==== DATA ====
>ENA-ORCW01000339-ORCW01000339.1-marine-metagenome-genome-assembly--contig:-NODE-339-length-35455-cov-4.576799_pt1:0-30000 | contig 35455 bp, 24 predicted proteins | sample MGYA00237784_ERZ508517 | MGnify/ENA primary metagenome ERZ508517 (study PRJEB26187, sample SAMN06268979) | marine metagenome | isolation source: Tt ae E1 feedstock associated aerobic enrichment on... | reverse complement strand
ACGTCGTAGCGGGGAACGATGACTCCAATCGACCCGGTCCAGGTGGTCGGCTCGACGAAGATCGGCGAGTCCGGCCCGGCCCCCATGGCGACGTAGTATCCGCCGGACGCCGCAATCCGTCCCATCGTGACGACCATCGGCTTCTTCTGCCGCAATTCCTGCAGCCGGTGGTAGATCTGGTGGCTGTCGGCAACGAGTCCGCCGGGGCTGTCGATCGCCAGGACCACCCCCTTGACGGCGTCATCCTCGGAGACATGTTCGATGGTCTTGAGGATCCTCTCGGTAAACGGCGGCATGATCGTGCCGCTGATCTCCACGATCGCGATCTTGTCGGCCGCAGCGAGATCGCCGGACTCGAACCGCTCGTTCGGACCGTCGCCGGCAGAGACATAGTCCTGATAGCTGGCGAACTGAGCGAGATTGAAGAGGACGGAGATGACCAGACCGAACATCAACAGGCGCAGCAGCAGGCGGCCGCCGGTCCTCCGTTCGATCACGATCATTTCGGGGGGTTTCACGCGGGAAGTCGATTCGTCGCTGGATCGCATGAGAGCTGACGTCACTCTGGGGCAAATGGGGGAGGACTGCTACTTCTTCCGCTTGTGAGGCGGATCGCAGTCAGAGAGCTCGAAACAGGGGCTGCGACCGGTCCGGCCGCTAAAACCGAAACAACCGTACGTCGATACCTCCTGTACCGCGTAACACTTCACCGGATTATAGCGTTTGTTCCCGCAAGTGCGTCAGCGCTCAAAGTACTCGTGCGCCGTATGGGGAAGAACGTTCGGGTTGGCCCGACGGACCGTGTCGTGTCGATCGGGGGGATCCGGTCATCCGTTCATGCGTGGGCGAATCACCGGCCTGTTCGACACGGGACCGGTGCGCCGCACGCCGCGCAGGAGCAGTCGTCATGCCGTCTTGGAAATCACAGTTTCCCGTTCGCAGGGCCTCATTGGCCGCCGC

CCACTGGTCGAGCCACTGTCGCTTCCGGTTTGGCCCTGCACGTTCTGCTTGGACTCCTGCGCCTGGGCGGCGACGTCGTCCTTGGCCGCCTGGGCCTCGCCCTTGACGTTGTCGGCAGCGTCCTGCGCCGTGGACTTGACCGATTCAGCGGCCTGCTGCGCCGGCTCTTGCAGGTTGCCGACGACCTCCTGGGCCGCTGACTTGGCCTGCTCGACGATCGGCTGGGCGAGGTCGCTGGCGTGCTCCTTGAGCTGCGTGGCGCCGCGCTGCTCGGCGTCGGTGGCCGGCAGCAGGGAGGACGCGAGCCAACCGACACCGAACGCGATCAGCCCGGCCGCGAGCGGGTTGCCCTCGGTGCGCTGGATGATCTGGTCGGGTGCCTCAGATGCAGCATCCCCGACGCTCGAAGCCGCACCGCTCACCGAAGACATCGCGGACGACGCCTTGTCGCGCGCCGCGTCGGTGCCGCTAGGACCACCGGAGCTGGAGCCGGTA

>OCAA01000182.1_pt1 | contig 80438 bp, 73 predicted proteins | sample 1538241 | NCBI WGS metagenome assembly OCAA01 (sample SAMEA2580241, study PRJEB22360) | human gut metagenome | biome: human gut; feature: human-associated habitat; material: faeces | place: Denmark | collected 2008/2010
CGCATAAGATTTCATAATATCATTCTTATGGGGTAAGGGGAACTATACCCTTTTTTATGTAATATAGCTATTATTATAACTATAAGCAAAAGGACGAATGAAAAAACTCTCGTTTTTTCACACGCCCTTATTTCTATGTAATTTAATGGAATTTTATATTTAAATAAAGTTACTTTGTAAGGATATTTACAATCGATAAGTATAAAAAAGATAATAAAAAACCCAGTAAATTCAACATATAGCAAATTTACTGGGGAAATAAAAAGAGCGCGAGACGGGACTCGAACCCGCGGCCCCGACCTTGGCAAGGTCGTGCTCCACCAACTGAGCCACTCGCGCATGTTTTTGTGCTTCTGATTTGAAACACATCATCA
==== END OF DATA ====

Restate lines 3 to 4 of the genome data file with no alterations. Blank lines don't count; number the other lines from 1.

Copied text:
CCACTGGTCGAGCCACTGTCGCTTCCGGTTTGGCCCTGCACGTTCTGCTTGGACTCCTGCGCCTGGGCGGCGACGTCGTCCTTGGCCGCCTGGGCCTCGCCCTTGACGTTGTCGGCAGCGTCCTGCGCCGTGGACTTGACCGATTCAGCGGCCTGCTGCGCCGGCTCTTGCAGGTTGCCGACGACCTCCTGGGCCGCTGACTTGGCCTGCTCGACGATCGGCTGGGCGAGGTCGCTGGCGTGCTCCTTGAGCTGCGTGGCGCCGCGCTGCTCGGCGTCGGTGGCCGGCAGCAGGGAGGACGCGAGCCAACCGACACCGAACGCGATCAGCCCGGCCGCGAGCGGGTTGCCCTCGGTGCGCTGGATGATCTGGTCGGGTGCCTCAGATGCAGCATCCCCGACGCTCGAAGCCGCACCGCTCACCGAAGACATCGCGGACGACGCCTTGTCGCGCGCCGCGTCGGTGCCGCTAGGACCACCGGAGCTGGAGCCGGTA

>OCAA01000182.1_pt1 | contig 80438 bp, 73 predicted proteins | sample 1538241 | NCBI WGS metagenome assembly OCAA01 (sample SAMEA2580241, study PRJEB22360) | human gut metagenome | biome: human gut; feature: human-associated habitat; material: faeces | place: Denmark | collected 2008/2010